Whistler Resort Cabs making a technological splash 

Major carriers gearing up for 2010

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Whistler Resort Cabs has made an impact in Whistler since it started operations on June 25, but according to Gord Walsh the cab company has more going for it than just roomy vans covered in traditional yellow paint.

Walsh, the president of Future Quest, a wireless communications provider, says that Whistler Resort Cabs was the first cab company in the world to use GPS wireless mobile telephone technology in their taxis.

The technology is useful for many applications but most importantly it allows Whistler Resort Cabs to reduce the amount of time it takes for a client to book a cab.

The system also allows the dispatchers to see where the cabs are at all times and can even be organized to automate itself.

"There’s no other company that has this technology and I don’t just mean from us, I mean from anywhere," said Walsh.

"The result of this system is that it radically speeds up call taking – the average time is about six seconds.

"Then those trips that are booked into the system and as Whistler Resort Cabs grow they could have five or six callers and one dispatcher."

Walsh, who was largely responsible for designing the dispatch system, said another advantage was that it did not require the company to install $2,000 worth of hardware into the cabs because it works from a phone.

"With this system we’ve been able to leverage new technology to provide fully automatic dispatching that normally requires a $2,000 hardware solution – and we’re able to do it all from a mic-phone."

Walsh said this kind of dispatch system was also useful because it allowed the drivers to remain in contact with dispatch while they were away from the car.

"This allows us to use consumer technology to bring high level functionality into a smaller market like Whistler where normally it might be difficult to justify the kinds of costs that would take.

"We’re using this brand new technology because Telus has new GPS enabled mic-phones available, which is a brand new thing and totally amazing – the fact that you can have a GPS receiver in a tiny phone.

"The phone also has Java capability (computer language that allows for moving images), so we’ve got a dispatch software application that runs on the mic-phone… and it’s built into the Telus network.

"There’s no way you’d even be able to do this even six months or a year ago."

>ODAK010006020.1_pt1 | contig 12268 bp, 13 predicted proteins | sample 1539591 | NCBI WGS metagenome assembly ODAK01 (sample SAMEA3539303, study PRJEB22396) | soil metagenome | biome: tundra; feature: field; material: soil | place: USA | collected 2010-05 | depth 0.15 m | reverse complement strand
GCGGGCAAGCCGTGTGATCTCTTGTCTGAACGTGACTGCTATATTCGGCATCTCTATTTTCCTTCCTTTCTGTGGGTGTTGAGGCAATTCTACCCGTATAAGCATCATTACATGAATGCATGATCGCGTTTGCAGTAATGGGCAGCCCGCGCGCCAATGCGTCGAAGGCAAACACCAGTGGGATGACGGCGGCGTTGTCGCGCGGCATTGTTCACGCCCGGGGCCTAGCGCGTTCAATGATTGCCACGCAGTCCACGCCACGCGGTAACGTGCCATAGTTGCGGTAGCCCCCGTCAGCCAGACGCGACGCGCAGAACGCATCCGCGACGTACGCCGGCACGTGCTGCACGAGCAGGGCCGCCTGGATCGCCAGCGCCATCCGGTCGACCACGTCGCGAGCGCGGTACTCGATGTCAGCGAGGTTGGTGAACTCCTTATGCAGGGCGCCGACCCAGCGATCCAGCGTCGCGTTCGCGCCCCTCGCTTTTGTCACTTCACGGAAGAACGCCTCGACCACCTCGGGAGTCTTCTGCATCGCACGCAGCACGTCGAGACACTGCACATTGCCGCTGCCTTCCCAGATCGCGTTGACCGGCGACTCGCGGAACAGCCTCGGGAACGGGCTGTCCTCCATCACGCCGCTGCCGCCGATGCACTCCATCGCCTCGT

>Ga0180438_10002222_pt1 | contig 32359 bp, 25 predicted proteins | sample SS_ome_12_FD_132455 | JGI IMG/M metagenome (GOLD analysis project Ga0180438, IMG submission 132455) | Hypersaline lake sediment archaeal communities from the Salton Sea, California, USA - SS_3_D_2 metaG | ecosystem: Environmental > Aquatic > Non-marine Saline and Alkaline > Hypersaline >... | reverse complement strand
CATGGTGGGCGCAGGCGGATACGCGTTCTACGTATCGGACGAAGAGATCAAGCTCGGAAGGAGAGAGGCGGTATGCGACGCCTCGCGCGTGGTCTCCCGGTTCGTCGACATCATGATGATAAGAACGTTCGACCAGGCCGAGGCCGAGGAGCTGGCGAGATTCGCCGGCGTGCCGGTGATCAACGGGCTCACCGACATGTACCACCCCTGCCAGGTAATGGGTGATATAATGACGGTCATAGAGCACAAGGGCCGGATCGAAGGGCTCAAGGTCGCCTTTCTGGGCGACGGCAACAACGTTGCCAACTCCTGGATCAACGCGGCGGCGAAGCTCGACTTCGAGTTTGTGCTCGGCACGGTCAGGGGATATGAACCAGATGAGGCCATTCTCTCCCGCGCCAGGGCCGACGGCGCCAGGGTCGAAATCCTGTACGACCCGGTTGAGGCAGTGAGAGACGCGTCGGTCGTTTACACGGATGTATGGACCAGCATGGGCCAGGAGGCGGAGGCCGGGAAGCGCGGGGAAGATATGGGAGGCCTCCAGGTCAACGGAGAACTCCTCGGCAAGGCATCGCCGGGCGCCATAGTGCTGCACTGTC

Garth Wardel from Whistler Resort Cabs said he enjoyed the system because it allowed the dispatcher to watch where every cab is on a computer screen.

"We use GPS in phones to position each cab on the map," said Wardel.

"So you can see when your cab is on standby, or if it has been stationary for a long time. It certainly means that the driver won’t be going off on joy rides either, but that doesn’t really happen anyway."

Wardel said it had been quite simple installing the system into the company’s 15 taxis.

"It’s been a lot easier because there’s no legacy systems you have to eradicate or have to convince people to change because everything’s new."

A key merger prior to 2010

In other transportation news, there has been a merger between two of Whistler’s biggest luxury transportation companies, Glacier Coach Lines and Whistler Limousine.

The new owner of both transportation groups, Joel Wilson, said it had been a great summer for both companies.

"Conferences for this summer have been just incredible – we’ve got them back now – but over the past few years we’ve been really hit hard with everything," said Wilson.

"The war, SARS, the dollar, fires, floods – we’ve lost so many conferences over the last couple of years, but this summer they were all coming back… it’s right back to like four years ago."

Wilson said he made the decision to pursue Glacier Coach Lines because the company was so similar to Whistler Limousines and it also gave him an opportunity to buy bigger vehicles.

"It worked out well because the synergy between Whistler Limousine and Glacier Coach Lines was just perfect, we have the clientele, but we needed some larger vehicles.

"In the limousine business there’s so much competition and so many people running illegally. It’s so hard when you try and do things legal and somebody comes in with a Suburban and just goes and runs illegally, they start taking your clients just because they’re cheaper."

Wilson said his goal was to create the largest Whistler-based luxury transport group prior to the 2010 Olympics.

"Overall we needed transport from a sedan to a 57-seat passenger coach and everything in between, which is where Glacier Coach Lines comes in.

"Especially for the Olympics and everything else, so many people are trying to get in, but you have to be in the industry to understand it’s a hard industry to be in."

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